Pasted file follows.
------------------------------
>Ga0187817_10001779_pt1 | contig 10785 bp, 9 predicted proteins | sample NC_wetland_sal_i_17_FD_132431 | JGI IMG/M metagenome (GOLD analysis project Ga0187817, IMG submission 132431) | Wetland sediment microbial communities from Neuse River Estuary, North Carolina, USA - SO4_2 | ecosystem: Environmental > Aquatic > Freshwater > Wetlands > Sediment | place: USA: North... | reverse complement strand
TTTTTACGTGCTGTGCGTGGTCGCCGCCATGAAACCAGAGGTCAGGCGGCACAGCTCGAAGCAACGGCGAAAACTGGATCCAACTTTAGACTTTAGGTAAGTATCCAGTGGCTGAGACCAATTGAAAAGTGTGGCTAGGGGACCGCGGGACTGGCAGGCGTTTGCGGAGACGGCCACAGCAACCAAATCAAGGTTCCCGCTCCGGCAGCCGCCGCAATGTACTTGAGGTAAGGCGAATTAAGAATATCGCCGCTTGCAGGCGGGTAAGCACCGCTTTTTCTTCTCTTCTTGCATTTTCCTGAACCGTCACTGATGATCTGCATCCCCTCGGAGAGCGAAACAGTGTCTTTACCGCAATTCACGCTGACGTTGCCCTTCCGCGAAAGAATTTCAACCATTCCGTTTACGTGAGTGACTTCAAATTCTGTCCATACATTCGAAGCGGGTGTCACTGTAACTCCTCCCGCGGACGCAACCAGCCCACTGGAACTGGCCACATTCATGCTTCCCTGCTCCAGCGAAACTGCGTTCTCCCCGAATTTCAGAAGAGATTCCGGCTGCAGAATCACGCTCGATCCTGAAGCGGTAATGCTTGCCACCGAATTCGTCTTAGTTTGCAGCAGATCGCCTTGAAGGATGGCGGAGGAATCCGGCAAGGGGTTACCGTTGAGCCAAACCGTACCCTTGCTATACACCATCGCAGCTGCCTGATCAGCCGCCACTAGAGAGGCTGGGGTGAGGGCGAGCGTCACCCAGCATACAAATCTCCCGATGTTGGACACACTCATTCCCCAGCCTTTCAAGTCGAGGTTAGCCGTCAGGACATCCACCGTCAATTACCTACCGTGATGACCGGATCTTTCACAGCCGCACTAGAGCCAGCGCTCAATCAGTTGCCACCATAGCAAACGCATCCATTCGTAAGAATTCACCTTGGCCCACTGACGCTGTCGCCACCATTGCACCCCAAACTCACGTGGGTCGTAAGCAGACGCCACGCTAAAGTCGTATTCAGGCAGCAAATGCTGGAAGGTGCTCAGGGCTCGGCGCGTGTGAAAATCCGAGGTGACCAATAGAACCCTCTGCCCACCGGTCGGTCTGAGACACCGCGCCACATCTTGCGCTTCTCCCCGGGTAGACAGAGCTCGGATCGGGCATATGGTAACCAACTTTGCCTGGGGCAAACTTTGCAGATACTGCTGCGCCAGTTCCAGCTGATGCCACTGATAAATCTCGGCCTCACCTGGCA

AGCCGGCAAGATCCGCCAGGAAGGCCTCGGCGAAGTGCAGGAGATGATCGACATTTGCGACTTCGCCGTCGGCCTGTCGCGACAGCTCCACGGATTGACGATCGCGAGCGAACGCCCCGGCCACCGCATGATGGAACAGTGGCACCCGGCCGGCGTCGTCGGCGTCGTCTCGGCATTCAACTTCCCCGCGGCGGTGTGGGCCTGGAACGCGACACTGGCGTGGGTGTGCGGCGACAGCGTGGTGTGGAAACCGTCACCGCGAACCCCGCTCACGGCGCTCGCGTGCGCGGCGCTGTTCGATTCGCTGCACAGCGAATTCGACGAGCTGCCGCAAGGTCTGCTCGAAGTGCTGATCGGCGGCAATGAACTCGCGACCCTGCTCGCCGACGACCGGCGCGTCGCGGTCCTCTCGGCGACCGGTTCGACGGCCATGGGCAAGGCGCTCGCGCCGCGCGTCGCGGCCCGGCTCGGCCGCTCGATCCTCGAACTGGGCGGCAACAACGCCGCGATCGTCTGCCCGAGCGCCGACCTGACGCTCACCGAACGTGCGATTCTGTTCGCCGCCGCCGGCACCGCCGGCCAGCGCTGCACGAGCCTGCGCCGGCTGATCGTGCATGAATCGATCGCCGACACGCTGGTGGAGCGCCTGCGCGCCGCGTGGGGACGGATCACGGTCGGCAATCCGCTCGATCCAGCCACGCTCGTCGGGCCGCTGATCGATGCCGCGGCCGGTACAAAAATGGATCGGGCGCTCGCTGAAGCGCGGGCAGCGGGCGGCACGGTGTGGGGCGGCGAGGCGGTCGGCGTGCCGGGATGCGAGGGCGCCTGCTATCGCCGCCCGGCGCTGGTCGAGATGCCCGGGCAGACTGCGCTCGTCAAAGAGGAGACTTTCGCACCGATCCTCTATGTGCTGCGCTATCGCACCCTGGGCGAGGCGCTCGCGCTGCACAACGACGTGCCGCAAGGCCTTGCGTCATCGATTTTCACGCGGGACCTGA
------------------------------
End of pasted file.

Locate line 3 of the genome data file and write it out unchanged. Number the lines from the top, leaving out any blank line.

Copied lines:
AGCCGGCAAGATCCGCCAGGAAGGCCTCGGCGAAGTGCAGGAGATGATCGACATTTGCGACTTCGCCGTCGGCCTGTCGCGACAGCTCCACGGATTGACGATCGCGAGCGAACGCCCCGGCCACCGCATGATGGAACAGTGGCACCCGGCCGGCGTCGTCGGCGTCGTCTCGGCATTCAACTTCCCCGCGGCGGTGTGGGCCTGGAACGCGACACTGGCGTGGGTGTGCGGCGACAGCGTGGTGTGGAAACCGTCACCGCGAACCCCGCTCACGGCGCTCGCGTGCGCGGCGCTGTTCGATTCGCTGCACAGCGAATTCGACGAGCTGCCGCAAGGTCTGCTCGAAGTGCTGATCGGCGGCAATGAACTCGCGACCCTGCTCGCCGACGACCGGCGCGTCGCGGTCCTCTCGGCGACCGGTTCGACGGCCATGGGCAAGGCGCTCGCGCCGCGCGTCGCGGCCCGGCTCGGCCGCTCGATCCTCGAACTGGGCGGCAACAACGCCGCGATCGTCTGCCCGAGCGCCGACCTGACGCTCACCGAACGTGCGATTCTGTTCGCCGCCGCCGGCACCGCCGGCCAGCGCTGCACGAGCCTGCGCCGGCTGATCGTGCATGAATCGATCGCCGACACGCTGGTGGAGCGCCTGCGCGCCGCGTGGGGACGGATCACGGTCGGCAATCCGCTCGATCCAGCCACGCTCGTCGGGCCGCTGATCGATGCCGCGGCCGGTACAAAAATGGATCGGGCGCTCGCTGAAGCGCGGGCAGCGGGCGGCACGGTGTGGGGCGGCGAGGCGGTCGGCGTGCCGGGATGCGAGGGCGCCTGCTATCGCCGCCCGGCGCTGGTCGAGATGCCCGGGCAGACTGCGCTCGTCAAAGAGGAGACTTTCGCACCGATCCTCTATGTGCTGCGCTATCGCACCCTGGGCGAGGCGCTCGCGCTGCACAACGACGTGCCGCAAGGCCTTGCGTCATCGATTTTCACGCGGGACCTGA